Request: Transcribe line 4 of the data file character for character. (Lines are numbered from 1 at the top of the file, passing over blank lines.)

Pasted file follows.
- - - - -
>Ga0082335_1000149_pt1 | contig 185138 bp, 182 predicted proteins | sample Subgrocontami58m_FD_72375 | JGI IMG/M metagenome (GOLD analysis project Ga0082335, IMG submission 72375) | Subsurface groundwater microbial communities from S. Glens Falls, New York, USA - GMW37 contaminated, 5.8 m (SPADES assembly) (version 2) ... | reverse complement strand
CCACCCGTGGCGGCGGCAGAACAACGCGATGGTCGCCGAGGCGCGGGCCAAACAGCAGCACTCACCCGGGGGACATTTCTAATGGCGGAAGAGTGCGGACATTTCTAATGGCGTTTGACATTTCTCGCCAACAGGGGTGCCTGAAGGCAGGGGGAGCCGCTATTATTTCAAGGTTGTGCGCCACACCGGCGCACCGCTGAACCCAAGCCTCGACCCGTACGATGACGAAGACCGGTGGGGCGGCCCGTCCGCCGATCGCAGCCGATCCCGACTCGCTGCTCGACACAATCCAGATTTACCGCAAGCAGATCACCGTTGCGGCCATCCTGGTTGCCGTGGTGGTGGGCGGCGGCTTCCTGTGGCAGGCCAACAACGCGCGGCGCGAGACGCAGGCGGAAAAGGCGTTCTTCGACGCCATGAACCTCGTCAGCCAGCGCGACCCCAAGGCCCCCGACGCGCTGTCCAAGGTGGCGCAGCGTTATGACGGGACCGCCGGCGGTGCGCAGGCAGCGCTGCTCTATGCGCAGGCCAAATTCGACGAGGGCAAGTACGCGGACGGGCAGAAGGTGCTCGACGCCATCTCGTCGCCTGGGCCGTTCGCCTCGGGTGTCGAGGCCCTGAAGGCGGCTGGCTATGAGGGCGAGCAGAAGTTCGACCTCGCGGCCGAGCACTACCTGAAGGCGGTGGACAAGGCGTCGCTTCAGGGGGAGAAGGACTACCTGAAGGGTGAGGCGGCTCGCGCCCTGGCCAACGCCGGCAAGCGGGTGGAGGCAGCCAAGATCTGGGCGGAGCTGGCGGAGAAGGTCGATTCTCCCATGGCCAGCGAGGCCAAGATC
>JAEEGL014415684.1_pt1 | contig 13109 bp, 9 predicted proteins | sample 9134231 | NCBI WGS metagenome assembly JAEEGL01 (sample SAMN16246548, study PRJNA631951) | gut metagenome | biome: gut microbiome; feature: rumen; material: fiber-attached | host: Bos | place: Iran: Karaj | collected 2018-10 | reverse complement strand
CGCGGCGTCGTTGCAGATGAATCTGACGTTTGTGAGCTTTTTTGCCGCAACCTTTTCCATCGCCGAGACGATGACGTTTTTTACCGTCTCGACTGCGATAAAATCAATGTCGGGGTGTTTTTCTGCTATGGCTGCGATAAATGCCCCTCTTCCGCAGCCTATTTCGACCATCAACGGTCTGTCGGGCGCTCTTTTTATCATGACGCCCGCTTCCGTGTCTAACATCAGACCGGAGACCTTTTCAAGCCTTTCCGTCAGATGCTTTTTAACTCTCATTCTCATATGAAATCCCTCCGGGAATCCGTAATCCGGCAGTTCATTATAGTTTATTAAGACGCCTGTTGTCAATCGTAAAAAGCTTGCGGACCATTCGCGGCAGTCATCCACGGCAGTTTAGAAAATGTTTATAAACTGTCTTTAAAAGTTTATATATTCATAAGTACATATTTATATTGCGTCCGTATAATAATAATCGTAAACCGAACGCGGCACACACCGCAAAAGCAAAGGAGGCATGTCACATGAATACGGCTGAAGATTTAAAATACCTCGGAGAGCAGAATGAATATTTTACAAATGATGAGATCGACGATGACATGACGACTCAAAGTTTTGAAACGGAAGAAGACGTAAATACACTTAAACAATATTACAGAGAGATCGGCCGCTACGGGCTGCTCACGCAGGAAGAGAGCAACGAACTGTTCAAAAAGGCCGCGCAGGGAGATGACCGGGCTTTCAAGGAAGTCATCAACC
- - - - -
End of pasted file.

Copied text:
CGCGGCGTCGTTGCAGATGAATCTGACGTTTGTGAGCTTTTTTGCCGCAACCTTTTCCATCGCCGAGACGATGACGTTTTTTACCGTCTCGACTGCGATAAAATCAATGTCGGGGTGTTTTTCTGCTATGGCTGCGATAAATGCCCCTCTTCCGCAGCCTATTTCGACCATCAACGGTCTGTCGGGCGCTCTTTTTATCATGACGCCCGCTTCCGTGTCTAACATCAGACCGGAGACCTTTTCAAGCCTTTCCGTCAGATGCTTTTTAACTCTCATTCTCATATGAAATCCCTCCGGGAATCCGTAATCCGGCAGTTCATTATAGTTTATTAAGACGCCTGTTGTCAATCGTAAAAAGCTTGCGGACCATTCGCGGCAGTCATCCACGGCAGTTTAGAAAATGTTTATAAACTGTCTTTAAAAGTTTATATATTCATAAGTACATATTTATATTGCGTCCGTATAATAATAATCGTAAACCGAACGCGGCACACACCGCAAAAGCAAAGGAGGCATGTCACATGAATACGGCTGAAGATTTAAAATACCTCGGAGAGCAGAATGAATATTTTACAAATGATGAGATCGACGATGACATGACGACTCAAAGTTTTGAAACGGAAGAAGACGTAAATACACTTAAACAATATTACAGAGAGATCGGCCGCTACGGGCTGCTCACGCAGGAAGAGAGCAACGAACTGTTCAAAAAGGCCGCGCAGGGAGATGACCGGGCTTTCAAGGAAGTCATCAACC